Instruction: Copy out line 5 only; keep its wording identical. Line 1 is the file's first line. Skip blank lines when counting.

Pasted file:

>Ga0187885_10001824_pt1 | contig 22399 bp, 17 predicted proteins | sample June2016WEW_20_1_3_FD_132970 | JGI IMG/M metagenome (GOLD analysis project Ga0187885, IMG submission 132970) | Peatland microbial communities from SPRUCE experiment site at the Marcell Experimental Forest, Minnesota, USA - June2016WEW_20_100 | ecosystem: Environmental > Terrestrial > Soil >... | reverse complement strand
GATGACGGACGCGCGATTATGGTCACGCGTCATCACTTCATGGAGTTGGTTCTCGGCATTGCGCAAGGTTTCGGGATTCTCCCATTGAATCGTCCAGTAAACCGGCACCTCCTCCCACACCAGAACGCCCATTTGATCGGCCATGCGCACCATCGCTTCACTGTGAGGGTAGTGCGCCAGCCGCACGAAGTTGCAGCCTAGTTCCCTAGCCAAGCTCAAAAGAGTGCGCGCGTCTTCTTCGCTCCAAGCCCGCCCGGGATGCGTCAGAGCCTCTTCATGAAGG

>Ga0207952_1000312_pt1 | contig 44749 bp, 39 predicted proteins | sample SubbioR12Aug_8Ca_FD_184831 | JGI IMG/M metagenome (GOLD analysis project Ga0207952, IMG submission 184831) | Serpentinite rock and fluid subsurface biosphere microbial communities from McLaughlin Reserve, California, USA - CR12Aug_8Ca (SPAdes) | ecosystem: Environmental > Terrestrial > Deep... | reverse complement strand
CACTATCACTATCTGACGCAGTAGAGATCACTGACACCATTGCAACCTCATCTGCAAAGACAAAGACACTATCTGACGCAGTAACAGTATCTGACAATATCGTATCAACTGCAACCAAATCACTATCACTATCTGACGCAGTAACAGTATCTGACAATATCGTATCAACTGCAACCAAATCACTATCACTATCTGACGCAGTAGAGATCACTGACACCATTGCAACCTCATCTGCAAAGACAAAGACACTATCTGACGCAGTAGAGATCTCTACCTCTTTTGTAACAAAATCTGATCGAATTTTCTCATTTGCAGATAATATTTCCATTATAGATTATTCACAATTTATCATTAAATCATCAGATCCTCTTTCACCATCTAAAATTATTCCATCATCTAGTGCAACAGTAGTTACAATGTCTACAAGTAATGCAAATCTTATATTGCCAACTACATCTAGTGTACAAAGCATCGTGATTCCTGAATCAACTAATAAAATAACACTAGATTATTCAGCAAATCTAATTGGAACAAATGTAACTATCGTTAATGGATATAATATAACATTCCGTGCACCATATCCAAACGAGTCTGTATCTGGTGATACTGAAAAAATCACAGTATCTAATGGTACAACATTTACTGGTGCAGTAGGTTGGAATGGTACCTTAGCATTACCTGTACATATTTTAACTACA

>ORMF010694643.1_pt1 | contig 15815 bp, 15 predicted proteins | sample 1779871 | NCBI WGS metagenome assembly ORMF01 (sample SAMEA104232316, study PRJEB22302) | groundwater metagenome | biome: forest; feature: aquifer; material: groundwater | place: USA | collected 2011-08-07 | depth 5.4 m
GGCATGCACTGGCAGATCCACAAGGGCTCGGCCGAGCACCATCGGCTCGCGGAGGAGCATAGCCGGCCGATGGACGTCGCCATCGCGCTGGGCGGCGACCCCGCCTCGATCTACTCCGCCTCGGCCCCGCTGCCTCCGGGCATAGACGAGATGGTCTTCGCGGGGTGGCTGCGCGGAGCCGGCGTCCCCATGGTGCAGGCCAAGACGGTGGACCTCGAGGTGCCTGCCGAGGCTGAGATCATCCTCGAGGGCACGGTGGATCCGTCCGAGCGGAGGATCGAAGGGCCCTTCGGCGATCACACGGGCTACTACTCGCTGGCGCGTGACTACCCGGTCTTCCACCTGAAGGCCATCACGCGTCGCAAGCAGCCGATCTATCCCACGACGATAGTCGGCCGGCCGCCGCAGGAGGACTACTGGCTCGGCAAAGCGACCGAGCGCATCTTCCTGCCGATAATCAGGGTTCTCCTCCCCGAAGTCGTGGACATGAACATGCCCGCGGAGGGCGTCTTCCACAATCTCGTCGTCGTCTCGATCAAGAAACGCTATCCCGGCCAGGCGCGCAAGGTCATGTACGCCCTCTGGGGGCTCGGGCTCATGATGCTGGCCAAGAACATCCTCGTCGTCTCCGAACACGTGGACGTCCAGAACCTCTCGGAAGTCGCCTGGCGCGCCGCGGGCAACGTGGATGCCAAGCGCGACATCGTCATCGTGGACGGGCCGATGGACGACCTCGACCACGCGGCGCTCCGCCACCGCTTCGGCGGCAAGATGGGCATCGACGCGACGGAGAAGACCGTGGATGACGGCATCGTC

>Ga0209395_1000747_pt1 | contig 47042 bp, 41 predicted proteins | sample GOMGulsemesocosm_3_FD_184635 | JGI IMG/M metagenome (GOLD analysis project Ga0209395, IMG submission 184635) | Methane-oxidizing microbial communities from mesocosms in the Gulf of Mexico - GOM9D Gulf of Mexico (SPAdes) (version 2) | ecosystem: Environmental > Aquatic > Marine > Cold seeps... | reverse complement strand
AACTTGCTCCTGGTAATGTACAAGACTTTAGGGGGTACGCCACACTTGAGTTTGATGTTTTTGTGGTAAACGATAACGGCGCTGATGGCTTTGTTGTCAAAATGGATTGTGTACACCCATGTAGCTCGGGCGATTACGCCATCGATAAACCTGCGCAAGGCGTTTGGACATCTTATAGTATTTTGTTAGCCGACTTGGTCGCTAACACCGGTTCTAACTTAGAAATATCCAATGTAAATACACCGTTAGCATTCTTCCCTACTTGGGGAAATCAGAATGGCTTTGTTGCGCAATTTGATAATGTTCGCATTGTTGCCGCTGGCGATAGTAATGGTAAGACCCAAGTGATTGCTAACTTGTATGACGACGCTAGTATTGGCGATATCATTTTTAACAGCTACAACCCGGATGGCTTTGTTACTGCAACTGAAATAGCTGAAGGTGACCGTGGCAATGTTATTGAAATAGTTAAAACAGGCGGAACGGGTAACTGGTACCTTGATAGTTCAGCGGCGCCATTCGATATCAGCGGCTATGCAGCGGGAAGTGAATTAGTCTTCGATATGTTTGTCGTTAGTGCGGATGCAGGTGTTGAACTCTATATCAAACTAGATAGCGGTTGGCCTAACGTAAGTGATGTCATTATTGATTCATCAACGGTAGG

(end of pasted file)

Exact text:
>ORMF010694643.1_pt1 | contig 15815 bp, 15 predicted proteins | sample 1779871 | NCBI WGS metagenome assembly ORMF01 (sample SAMEA104232316, study PRJEB22302) | groundwater metagenome | biome: forest; feature: aquifer; material: groundwater | place: USA | collected 2011-08-07 | depth 5.4 m